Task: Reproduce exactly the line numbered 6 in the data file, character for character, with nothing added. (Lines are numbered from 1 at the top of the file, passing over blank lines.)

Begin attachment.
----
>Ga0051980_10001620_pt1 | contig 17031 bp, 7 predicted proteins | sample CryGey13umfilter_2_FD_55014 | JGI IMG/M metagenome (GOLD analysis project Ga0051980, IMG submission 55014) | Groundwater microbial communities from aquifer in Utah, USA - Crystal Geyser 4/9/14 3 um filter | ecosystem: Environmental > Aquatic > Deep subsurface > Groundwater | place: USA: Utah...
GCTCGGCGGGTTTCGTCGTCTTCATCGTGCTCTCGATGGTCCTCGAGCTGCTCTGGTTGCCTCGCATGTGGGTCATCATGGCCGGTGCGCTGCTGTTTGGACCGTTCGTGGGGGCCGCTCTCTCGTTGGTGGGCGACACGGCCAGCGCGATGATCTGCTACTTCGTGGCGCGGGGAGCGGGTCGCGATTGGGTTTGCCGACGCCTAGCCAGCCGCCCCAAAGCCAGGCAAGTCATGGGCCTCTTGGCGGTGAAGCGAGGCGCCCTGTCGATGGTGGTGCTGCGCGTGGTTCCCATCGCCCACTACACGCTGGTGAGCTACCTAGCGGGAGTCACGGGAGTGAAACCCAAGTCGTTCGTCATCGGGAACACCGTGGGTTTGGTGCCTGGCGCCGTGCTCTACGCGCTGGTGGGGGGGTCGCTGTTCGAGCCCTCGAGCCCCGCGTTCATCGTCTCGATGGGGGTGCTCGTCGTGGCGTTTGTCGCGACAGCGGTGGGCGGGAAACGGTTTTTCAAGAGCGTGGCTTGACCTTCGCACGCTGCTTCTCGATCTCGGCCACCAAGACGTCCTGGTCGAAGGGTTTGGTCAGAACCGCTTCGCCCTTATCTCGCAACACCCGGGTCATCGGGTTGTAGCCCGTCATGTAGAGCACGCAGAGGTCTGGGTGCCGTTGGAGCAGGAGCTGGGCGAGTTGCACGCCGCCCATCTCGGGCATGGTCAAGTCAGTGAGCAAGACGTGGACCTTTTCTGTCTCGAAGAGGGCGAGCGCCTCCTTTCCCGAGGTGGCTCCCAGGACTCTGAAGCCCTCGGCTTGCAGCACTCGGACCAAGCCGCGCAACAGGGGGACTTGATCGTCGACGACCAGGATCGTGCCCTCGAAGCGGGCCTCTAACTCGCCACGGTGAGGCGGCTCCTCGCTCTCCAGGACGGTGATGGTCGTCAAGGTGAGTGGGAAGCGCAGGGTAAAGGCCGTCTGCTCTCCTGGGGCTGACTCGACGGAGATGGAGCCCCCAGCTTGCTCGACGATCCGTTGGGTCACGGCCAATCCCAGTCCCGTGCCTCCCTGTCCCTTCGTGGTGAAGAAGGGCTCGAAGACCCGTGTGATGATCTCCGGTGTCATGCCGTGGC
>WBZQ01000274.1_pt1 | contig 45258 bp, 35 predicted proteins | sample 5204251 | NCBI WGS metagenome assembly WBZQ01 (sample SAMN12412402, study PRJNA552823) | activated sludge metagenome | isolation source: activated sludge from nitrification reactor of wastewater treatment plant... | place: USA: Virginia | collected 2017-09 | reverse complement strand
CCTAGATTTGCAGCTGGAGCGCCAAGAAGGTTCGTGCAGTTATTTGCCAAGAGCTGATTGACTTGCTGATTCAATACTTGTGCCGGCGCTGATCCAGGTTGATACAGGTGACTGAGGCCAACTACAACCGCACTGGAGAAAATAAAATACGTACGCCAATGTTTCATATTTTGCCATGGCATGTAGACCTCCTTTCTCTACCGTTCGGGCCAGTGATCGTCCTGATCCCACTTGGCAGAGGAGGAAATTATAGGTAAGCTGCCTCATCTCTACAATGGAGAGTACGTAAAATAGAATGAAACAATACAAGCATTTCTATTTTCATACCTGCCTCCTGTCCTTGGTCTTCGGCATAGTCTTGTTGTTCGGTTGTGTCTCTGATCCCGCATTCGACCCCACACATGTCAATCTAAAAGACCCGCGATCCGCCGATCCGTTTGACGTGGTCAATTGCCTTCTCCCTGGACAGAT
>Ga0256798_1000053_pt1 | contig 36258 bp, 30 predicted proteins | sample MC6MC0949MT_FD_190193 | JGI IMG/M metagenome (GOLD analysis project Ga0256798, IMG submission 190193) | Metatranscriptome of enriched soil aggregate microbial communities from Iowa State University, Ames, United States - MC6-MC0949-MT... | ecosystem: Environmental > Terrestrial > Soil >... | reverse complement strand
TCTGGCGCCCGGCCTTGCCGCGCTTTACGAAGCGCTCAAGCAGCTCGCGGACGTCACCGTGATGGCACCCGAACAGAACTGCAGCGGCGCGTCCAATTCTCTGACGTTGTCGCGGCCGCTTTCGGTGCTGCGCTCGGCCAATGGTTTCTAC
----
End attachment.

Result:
TCTGGCGCCCGGCCTTGCCGCGCTTTACGAAGCGCTCAAGCAGCTCGCGGACGTCACCGTGATGGCACCCGAACAGAACTGCAGCGGCGCGTCCAATTCTCTGACGTTGTCGCGGCCGCTTTCGGTGCTGCGCTCGGCCAATGGTTTCTAC